I found my happy place. It was closed.

I have serious love for this title, which is why it pains me to confess that the words aren’t mine. They were coined by a longtime friend and came up during a discussion about chronic illnesses, pain, and living life. Credit where credit is due.

The first two problems make living life more challenging. I’m also cursed with perspective and a built-in hair shirt. I rarely allow myself to acknowledge my pain or history without qualification. Sure, there was bad, but not “kidnapped by Boko Haram bad.”

There was bad, but not Tulsa Massacre of 1921 bad.

This struggle of mine, that I also have value and weight, is not unique. I want to believe my issues are equal: I’m just not sure that’s true. And not just in an “I hate myself sometimes” kind of way.

It’s an interesting phrase, “my life.” It occurs to me that I’ve given it up regularly. I gave it away to an eating disorder, to caretaking, to peacemaking, and to attempting fixes to any and all externals in my orbit. Because to me, they feel necessary. They feel like “supposed to.” And yet, they aren’t. They are crosses I picked up without being asked.

I’m going to have to think about that. I’m going to be thinking about a lot of things. Hard to do, thinking. About oneself, at least. As with my actions, my thinking of late is often other-focused (though I’m sure the navel-gazing nature of a blog appears to discount that).

But, intervention beckons. An anniversary approaches. I like anniversaries. They’re opportunities to evaluate how things are going. They’re the New Year without the new year.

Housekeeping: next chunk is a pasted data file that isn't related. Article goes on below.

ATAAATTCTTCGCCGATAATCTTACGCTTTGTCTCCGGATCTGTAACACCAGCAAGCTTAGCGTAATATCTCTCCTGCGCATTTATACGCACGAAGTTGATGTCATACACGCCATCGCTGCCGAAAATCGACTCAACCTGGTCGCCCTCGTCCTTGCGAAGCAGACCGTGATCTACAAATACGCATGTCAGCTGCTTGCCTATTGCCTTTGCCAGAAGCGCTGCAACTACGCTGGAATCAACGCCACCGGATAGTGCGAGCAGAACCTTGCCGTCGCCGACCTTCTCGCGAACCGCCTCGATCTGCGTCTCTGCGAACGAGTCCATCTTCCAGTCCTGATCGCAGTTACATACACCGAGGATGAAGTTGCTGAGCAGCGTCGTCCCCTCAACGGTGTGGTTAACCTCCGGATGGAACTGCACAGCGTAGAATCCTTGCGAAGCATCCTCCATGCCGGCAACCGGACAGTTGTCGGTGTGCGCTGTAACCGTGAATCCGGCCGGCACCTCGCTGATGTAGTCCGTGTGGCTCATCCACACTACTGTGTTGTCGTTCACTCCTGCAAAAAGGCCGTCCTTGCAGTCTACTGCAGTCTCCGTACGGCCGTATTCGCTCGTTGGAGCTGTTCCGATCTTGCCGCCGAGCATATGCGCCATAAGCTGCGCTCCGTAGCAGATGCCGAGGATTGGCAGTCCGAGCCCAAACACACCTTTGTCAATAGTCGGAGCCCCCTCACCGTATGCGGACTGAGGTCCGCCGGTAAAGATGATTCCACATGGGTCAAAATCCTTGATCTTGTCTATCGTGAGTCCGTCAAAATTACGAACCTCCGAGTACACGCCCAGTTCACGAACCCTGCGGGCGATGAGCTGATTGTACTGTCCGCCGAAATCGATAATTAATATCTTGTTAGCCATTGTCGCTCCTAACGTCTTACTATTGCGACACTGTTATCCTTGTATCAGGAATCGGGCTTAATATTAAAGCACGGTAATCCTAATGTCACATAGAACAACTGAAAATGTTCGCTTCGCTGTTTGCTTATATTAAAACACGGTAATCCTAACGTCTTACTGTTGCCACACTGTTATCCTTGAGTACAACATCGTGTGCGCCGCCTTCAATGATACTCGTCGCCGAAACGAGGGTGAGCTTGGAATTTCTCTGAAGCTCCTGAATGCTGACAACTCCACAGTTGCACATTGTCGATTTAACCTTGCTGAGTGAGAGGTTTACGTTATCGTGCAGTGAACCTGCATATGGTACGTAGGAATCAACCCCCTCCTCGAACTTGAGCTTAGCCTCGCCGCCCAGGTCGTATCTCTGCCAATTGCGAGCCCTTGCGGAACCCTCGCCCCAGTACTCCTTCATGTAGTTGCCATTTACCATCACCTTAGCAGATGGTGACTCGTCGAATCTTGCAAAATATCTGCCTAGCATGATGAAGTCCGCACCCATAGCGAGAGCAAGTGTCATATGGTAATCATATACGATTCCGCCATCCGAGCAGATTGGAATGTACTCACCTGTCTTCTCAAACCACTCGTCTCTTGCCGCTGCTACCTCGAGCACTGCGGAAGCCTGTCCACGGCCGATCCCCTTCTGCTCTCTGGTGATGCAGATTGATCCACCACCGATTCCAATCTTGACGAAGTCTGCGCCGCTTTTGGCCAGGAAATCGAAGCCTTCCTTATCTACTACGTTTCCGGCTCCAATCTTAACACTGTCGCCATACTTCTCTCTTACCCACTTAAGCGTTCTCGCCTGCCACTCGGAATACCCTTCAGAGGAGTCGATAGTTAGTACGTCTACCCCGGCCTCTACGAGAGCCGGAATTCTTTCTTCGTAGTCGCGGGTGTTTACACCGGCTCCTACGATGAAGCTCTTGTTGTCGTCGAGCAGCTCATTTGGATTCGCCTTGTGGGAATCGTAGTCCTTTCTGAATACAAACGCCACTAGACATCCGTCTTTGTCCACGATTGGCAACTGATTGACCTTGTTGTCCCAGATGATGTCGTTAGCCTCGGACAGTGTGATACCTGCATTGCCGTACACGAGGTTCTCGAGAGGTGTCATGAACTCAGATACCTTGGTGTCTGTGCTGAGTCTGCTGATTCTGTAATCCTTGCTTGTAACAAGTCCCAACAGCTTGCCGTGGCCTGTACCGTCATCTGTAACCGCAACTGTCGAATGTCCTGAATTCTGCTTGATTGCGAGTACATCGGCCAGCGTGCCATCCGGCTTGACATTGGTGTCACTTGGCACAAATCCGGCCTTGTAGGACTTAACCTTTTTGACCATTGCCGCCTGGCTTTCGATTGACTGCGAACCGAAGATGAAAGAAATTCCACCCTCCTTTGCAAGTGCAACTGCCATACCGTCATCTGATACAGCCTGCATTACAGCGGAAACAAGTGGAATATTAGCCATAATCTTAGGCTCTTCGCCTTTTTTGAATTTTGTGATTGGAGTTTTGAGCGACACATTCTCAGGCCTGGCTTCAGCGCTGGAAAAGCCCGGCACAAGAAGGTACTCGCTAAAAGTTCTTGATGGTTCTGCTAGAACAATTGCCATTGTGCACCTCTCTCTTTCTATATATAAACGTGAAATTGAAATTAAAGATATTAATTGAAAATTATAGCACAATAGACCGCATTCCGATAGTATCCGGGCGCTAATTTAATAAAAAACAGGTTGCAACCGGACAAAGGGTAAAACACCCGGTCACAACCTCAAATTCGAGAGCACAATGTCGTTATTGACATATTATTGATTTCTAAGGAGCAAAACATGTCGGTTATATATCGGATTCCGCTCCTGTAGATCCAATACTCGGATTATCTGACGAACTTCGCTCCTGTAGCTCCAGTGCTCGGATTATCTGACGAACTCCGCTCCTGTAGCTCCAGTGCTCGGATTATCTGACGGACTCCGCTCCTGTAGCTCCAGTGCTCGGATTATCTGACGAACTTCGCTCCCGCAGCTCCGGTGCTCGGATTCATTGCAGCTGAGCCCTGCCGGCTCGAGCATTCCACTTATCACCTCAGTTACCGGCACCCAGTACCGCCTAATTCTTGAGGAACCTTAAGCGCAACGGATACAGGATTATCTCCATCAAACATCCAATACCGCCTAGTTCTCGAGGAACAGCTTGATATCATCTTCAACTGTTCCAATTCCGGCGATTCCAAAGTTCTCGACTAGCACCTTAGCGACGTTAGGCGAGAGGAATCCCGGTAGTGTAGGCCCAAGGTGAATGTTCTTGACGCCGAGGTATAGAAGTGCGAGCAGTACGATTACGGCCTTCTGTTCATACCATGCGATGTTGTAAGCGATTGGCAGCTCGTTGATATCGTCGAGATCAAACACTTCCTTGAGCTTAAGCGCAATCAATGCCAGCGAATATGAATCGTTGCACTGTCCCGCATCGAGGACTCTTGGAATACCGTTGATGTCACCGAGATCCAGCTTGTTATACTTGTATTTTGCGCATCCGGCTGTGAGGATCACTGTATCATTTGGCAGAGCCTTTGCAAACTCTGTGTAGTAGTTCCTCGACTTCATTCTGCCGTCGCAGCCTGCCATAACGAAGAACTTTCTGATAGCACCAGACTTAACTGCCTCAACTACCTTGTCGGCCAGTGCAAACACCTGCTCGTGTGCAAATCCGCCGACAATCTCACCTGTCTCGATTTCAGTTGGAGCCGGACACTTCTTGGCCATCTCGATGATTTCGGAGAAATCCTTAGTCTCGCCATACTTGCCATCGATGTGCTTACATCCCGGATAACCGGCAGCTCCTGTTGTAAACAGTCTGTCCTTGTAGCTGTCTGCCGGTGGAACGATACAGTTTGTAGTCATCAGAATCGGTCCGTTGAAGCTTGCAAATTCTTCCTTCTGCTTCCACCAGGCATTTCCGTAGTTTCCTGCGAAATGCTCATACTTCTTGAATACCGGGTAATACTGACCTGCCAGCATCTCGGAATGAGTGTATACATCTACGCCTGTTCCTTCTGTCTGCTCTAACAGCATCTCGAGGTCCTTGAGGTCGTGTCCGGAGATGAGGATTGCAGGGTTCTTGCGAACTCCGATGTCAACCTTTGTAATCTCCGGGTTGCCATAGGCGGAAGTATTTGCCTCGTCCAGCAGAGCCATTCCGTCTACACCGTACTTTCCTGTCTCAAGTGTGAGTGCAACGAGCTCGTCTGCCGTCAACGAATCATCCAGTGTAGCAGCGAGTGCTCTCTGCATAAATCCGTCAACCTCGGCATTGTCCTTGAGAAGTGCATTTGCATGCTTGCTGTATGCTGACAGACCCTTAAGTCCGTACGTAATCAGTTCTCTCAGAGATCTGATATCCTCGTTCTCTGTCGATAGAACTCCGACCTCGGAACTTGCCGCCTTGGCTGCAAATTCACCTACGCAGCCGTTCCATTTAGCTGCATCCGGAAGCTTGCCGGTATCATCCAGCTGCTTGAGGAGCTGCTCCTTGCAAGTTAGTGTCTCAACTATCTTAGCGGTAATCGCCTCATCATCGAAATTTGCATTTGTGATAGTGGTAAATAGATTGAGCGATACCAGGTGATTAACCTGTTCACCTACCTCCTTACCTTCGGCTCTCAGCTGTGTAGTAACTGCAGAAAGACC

I’m not satisfied with my actions and directions. There are external qualification and inhibitions, but there are always external qualifications and inhibitions. June is going to be about evaluating and making changes. And, why not? It’s also the year’s midpoint. Halfway is a good time for a check-in.

I want to live for me. To live for me, but in a non-selfish, still helping other people kind of way. I know my thinking is going to swing back around to boundaries. It’s a persistent personality trait.

I’m also going to think about silence. Not the nice kind of silence that shows up when you sit on the deck in the early morning, and the world is still, save for the birds and their waking chattering. It’s odd how nature sounds don’t seem to count as the breaking of silence.

The other kind of silence.

The oppressive kind that comes from not talking about things that should be talked about. The kind of silence that leaves people muzzled and unseen.

12 thoughts on “I found my happy place. It was closed.

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